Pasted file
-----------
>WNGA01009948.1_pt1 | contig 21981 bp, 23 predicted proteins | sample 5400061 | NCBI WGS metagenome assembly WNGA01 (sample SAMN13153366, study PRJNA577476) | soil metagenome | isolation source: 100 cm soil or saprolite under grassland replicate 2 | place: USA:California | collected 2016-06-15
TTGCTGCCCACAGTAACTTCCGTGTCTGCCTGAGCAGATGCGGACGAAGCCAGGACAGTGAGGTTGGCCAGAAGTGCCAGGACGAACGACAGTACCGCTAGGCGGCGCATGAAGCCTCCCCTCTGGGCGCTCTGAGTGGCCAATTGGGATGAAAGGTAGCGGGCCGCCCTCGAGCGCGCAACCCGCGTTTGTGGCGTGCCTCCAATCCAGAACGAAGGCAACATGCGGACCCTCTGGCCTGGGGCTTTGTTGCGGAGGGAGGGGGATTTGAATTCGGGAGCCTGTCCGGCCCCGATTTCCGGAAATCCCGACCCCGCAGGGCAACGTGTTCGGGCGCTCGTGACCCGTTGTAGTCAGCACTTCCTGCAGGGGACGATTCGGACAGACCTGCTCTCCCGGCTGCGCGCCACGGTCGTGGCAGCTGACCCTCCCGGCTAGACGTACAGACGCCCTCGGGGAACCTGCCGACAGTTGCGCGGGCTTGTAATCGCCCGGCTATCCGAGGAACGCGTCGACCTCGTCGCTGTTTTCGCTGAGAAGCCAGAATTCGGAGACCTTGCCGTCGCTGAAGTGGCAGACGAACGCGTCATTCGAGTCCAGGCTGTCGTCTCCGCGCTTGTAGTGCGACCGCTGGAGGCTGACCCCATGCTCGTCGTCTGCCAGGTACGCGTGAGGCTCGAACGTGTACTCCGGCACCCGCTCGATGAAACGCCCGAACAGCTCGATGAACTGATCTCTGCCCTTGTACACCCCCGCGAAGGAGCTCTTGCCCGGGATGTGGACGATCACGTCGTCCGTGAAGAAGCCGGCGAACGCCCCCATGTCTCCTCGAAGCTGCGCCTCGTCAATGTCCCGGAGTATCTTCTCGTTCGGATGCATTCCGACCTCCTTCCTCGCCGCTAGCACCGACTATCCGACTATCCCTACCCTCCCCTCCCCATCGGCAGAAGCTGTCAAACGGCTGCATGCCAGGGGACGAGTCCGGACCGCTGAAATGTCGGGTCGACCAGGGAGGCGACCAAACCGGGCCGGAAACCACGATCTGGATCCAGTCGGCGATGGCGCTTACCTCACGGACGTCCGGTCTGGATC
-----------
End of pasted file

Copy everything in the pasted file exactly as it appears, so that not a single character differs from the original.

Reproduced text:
>WNGA01009948.1_pt1 | contig 21981 bp, 23 predicted proteins | sample 5400061 | NCBI WGS metagenome assembly WNGA01 (sample SAMN13153366, study PRJNA577476) | soil metagenome | isolation source: 100 cm soil or saprolite under grassland replicate 2 | place: USA:California | collected 2016-06-15
TTGCTGCCCACAGTAACTTCCGTGTCTGCCTGAGCAGATGCGGACGAAGCCAGGACAGTGAGGTTGGCCAGAAGTGCCAGGACGAACGACAGTACCGCTAGGCGGCGCATGAAGCCTCCCCTCTGGGCGCTCTGAGTGGCCAATTGGGATGAAAGGTAGCGGGCCGCCCTCGAGCGCGCAACCCGCGTTTGTGGCGTGCCTCCAATCCAGAACGAAGGCAACATGCGGACCCTCTGGCCTGGGGCTTTGTTGCGGAGGGAGGGGGATTTGAATTCGGGAGCCTGTCCGGCCCCGATTTCCGGAAATCCCGACCCCGCAGGGCAACGTGTTCGGGCGCTCGTGACCCGTTGTAGTCAGCACTTCCTGCAGGGGACGATTCGGACAGACCTGCTCTCCCGGCTGCGCGCCACGGTCGTGGCAGCTGACCCTCCCGGCTAGACGTACAGACGCCCTCGGGGAACCTGCCGACAGTTGCGCGGGCTTGTAATCGCCCGGCTATCCGAGGAACGCGTCGACCTCGTCGCTGTTTTCGCTGAGAAGCCAGAATTCGGAGACCTTGCCGTCGCTGAAGTGGCAGACGAACGCGTCATTCGAGTCCAGGCTGTCGTCTCCGCGCTTGTAGTGCGACCGCTGGAGGCTGACCCCATGCTCGTCGTCTGCCAGGTACGCGTGAGGCTCGAACGTGTACTCCGGCACCCGCTCGATGAAACGCCCGAACAGCTCGATGAACTGATCTCTGCCCTTGTACACCCCCGCGAAGGAGCTCTTGCCCGGGATGTGGACGATCACGTCGTCCGTGAAGAAGCCGGCGAACGCCCCCATGTCTCCTCGAAGCTGCGCCTCGTCAATGTCCCGGAGTATCTTCTCGTTCGGATGCATTCCGACCTCCTTCCTCGCCGCTAGCACCGACTATCCGACTATCCCTACCCTCCCCTCCCCATCGGCAGAAGCTGTCAAACGGCTGCATGCCAGGGGACGAGTCCGGACCGCTGAAATGTCGGGTCGACCAGGGAGGCGACCAAACCGGGCCGGAAACCACGATCTGGATCCAGTCGGCGATGGCGCTTACCTCACGGACGTCCGGTCTGGATC